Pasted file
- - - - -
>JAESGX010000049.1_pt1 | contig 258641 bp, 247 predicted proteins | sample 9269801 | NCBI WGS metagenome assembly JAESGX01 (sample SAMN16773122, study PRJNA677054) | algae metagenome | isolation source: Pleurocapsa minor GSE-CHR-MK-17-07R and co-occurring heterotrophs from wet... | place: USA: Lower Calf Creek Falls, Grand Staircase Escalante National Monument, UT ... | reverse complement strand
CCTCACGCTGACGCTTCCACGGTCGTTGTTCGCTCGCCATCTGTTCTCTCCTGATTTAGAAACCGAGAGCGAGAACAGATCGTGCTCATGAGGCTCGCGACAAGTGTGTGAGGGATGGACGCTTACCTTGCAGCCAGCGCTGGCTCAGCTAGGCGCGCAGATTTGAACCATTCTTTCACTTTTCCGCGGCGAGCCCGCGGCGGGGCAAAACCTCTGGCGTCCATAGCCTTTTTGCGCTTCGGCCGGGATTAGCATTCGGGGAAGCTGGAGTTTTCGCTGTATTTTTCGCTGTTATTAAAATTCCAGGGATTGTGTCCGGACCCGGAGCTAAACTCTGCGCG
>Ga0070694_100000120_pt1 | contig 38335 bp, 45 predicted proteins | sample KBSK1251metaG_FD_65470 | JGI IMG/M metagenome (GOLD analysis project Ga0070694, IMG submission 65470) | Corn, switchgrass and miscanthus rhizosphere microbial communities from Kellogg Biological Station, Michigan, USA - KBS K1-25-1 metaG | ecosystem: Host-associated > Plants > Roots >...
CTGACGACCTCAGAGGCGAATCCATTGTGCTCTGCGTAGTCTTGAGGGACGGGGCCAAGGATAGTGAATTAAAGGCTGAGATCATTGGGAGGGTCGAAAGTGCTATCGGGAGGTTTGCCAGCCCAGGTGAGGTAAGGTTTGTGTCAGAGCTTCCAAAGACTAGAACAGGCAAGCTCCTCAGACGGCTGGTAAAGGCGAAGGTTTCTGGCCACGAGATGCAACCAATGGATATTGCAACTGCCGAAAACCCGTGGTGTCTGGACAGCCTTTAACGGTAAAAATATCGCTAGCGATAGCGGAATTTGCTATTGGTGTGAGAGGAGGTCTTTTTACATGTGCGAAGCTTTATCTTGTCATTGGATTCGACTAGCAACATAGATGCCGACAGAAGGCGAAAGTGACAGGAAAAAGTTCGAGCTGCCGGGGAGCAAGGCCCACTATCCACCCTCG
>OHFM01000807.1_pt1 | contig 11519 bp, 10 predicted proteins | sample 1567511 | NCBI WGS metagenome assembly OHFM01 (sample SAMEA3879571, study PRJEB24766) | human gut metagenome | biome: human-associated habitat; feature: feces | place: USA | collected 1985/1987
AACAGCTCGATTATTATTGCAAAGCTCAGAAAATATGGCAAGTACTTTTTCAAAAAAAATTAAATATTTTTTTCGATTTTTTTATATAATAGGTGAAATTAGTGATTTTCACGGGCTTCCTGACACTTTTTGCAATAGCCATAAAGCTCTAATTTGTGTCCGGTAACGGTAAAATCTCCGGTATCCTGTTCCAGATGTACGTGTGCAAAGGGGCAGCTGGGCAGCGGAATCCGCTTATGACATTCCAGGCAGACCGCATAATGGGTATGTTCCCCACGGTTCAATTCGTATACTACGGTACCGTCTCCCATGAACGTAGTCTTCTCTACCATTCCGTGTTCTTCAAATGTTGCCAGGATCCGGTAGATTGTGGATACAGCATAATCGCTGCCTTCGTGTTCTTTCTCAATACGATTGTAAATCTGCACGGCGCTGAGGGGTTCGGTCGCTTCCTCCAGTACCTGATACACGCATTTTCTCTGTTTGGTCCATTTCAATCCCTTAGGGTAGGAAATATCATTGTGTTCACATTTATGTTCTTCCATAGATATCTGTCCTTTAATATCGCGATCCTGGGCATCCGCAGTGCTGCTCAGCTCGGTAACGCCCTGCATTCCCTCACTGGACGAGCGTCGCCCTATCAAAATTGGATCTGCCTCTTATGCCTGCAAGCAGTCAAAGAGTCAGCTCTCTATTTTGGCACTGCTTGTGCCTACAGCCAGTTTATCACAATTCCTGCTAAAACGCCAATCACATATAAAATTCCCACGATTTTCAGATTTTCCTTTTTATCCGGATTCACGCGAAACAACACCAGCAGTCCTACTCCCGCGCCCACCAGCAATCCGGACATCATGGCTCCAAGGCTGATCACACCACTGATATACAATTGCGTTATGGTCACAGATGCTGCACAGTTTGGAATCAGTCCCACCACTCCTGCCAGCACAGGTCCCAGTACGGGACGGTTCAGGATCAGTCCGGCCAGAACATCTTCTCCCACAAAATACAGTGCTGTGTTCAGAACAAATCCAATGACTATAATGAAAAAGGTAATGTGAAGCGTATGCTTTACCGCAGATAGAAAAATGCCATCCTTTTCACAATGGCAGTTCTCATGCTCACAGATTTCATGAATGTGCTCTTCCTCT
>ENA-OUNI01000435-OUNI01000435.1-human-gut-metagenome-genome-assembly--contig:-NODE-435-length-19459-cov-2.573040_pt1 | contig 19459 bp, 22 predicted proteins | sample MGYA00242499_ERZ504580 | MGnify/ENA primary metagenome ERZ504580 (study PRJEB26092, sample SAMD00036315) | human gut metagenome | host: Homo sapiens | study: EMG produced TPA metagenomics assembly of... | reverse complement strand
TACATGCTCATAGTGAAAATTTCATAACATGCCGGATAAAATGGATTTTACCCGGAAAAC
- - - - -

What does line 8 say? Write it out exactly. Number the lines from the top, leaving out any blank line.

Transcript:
TACATGCTCATAGTGAAAATTTCATAACATGCCGGATAAAATGGATTTTACCCGGAAAAC